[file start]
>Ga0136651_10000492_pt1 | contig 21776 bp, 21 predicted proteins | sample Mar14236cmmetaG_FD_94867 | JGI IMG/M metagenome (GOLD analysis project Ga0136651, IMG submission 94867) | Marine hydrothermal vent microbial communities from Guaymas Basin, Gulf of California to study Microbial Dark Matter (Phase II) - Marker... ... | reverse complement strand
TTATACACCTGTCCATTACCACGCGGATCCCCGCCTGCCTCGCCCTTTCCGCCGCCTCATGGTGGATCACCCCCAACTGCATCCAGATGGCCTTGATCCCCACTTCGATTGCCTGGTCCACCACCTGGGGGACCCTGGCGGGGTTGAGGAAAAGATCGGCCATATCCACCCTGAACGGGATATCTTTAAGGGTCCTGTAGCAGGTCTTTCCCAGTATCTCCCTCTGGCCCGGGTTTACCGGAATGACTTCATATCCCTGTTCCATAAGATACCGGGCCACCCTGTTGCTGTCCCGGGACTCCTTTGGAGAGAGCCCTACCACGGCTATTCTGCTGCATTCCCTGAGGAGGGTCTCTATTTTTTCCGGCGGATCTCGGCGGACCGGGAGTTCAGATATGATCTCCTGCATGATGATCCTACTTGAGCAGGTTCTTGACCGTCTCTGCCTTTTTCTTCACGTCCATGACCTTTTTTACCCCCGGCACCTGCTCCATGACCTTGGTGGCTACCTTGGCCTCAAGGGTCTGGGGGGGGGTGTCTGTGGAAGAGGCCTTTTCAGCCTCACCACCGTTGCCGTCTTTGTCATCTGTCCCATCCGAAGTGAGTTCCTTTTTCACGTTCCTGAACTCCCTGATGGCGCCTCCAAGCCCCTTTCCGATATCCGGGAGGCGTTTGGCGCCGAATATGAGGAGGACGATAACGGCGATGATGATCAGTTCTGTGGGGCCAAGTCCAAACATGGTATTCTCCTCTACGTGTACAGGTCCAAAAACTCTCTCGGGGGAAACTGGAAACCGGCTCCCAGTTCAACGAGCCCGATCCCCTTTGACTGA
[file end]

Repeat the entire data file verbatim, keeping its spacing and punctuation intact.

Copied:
>Ga0136651_10000492_pt1 | contig 21776 bp, 21 predicted proteins | sample Mar14236cmmetaG_FD_94867 | JGI IMG/M metagenome (GOLD analysis project Ga0136651, IMG submission 94867) | Marine hydrothermal vent microbial communities from Guaymas Basin, Gulf of California to study Microbial Dark Matter (Phase II) - Marker... ... | reverse complement strand
TTATACACCTGTCCATTACCACGCGGATCCCCGCCTGCCTCGCCCTTTCCGCCGCCTCATGGTGGATCACCCCCAACTGCATCCAGATGGCCTTGATCCCCACTTCGATTGCCTGGTCCACCACCTGGGGGACCCTGGCGGGGTTGAGGAAAAGATCGGCCATATCCACCCTGAACGGGATATCTTTAAGGGTCCTGTAGCAGGTCTTTCCCAGTATCTCCCTCTGGCCCGGGTTTACCGGAATGACTTCATATCCCTGTTCCATAAGATACCGGGCCACCCTGTTGCTGTCCCGGGACTCCTTTGGAGAGAGCCCTACCACGGCTATTCTGCTGCATTCCCTGAGGAGGGTCTCTATTTTTTCCGGCGGATCTCGGCGGACCGGGAGTTCAGATATGATCTCCTGCATGATGATCCTACTTGAGCAGGTTCTTGACCGTCTCTGCCTTTTTCTTCACGTCCATGACCTTTTTTACCCCCGGCACCTGCTCCATGACCTTGGTGGCTACCTTGGCCTCAAGGGTCTGGGGGGGGGTGTCTGTGGAAGAGGCCTTTTCAGCCTCACCACCGTTGCCGTCTTTGTCATCTGTCCCATCCGAAGTGAGTTCCTTTTTCACGTTCCTGAACTCCCTGATGGCGCCTCCAAGCCCCTTTCCGATATCCGGGAGGCGTTTGGCGCCGAATATGAGGAGGACGATAACGGCGATGATGATCAGTTCTGTGGGGCCAAGTCCAAACATGGTATTCTCCTCTACGTGTACAGGTCCAAAAACTCTCTCGGGGGAAACTGGAAACCGGCTCCCAGTTCAACGAGCCCGATCCCCTTTGACTGA